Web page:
Oil and gas giant Woodside Petroleum Limited (ASX: WPL) released its half year results to the market this morning. Despite an ugly fall in sales and profits, Woodside shares were up 3% to $29.34 at the time of writing.

Here’s what you need to know:

  • Sales revenues fell 22% to $2,305 million
  • Net Profit After Tax fell 50% to $340 million
  • Earnings per share fell 50% to 41 cents per share
  • Dividends fell 48% to 34 cents per share
  • Production rose 9% to 45.9 million barrels of oil equivalent (“mmboe”)
  • Production costs fell 38% to $5.2/barrel of oil equivalent (“boe”)
  • Gearing* rose from 19.9% to 22.5% as a result of higher total debt
  • Full year production outlook rose from 86-93mmboe to 90-95mmboe

Gearing = net debt divided by (net debt + equity)

So What?

Like fellow producer Santos Ltd (ASX: STO), Woodside’s profits were impacted by falls in the prices of its key commodities – falls which took a while to work their way through to the bottom line because of time lags in the delivery contracts. Although it’s common to refer to Woodside as an oil/gas company, it’s mostly a gas business and LNG prices at the company’s two biggest projects fell 27% and 37% respectively.

source: Company presentation

source: Company presentation

The aligned chart demonstrates where Woodside sits in realised price and unit cost terms compared to its peers – quite a favourable position. Although debt increased due to recent acquisitions, Woodside’s gearing of 22% remains well within the 30% limit defined by management, and allows plenty of funding for acquisitions.

Now What?

In the near term Woodside has a number of fields commencing production out to 2020, while the company also appears to have an eye for earnings accretive acquisitions. Most acquisitions are likely to be under $1 billion, with management believing these offer better value than big buys like the failed Oil Search Limited (ASX: OSH) bid a while back.

I noted a little while ago that oil/gas producers were starting to talk about a potential global gas shortage from 2020 due to the amount of projects that have been deferred in the current low price environment. Woodside has a pretty chart showing forecast supply and demand over the next two decades.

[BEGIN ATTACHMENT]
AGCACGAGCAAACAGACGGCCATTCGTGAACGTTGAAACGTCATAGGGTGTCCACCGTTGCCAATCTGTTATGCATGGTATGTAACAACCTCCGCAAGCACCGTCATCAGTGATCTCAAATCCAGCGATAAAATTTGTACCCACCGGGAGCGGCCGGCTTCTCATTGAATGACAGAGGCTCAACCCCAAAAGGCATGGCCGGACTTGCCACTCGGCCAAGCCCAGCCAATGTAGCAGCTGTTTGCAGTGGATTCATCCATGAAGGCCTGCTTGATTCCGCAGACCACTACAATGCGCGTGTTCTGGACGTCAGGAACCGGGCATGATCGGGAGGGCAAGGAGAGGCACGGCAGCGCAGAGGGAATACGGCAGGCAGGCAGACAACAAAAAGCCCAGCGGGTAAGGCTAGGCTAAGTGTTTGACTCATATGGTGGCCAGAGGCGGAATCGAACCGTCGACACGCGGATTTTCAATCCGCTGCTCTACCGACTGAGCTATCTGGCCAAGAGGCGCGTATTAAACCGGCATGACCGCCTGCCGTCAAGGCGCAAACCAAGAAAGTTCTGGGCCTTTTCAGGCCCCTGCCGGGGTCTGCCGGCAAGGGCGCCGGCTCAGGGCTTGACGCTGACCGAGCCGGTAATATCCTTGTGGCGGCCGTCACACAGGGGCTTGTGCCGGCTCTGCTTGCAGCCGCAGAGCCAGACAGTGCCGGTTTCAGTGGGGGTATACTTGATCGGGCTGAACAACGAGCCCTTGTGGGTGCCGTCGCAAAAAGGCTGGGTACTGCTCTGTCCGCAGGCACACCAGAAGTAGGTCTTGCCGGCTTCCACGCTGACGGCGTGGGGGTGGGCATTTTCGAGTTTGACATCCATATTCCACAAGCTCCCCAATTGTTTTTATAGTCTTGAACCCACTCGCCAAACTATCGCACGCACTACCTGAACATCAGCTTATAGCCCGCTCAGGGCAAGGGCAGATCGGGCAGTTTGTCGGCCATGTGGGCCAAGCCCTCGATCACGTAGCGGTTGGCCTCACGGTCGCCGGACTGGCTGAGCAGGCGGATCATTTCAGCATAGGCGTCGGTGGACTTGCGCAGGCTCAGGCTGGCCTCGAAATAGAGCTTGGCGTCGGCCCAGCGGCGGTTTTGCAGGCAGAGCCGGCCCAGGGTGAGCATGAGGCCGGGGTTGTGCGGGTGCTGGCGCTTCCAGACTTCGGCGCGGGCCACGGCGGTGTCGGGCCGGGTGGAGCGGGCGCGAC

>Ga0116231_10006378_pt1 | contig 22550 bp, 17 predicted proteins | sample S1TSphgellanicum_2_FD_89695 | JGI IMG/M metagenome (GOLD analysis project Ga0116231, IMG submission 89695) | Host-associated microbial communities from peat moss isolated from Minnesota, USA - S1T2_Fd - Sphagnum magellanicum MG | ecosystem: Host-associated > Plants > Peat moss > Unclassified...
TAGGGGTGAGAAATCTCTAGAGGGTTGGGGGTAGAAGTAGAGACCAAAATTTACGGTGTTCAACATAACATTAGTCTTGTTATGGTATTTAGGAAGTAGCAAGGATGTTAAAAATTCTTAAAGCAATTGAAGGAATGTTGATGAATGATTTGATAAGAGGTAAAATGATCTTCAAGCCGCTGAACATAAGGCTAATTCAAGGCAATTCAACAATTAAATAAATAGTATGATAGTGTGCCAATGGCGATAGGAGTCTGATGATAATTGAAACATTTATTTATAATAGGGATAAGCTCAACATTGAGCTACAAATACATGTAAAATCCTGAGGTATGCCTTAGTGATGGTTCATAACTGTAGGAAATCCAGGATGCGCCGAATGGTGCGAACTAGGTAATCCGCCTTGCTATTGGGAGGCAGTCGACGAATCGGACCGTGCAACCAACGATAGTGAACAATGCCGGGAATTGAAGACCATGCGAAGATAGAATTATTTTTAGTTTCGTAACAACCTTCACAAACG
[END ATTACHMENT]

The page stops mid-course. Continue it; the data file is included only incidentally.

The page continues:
source: Company presentation

source: Company presentation

Whether you buy into the picture painted by that chart or not, if there is a shortage Woodside is in a better position to benefit than most as the company is cashed up and can make acquisitions. This is a stark contrast to more debt-laden competitors. 85%-90% of Woodside’s 2017-2018 production is already committed under contracts, which provides a degree of certainty to earnings (likely to be similar to this year).

The company retains some flexibility due to keeping some volumes available for spot-trading but as it was with the downturn, I expect Woodside will be slower than some other businesses to benefit from an upturn in prices (should one occur). I was also interested to note that Woodside is looking at stimulating demand by using LNG as a transport fuel – an interesting opportunity given the proximity of its LNG plants to two of the world’s largest ports by tonnage. I don’t expect much to come of it in the near term, but it could be a nice little side-earner, with eventual tailwinds to demand if more transporters adopt LNG.

As a result of its strong balance sheet and sterling assets, it’s hard to go past Woodside Petroleum if you’re chasing exposure to the gas industry.

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Motley Fool contributor Sean O'Neill has no position in any stocks mentioned. The Motley Fool Australia has no position in any of the stocks mentioned. We Fools may not all hold the same opinions, but we all believe that considering a diverse range of insights makes us better investors. The Motley Fool has a disclosure policy. This article contains general investment advice only (under AFSL 400691). Authorised by Bruce Jackson.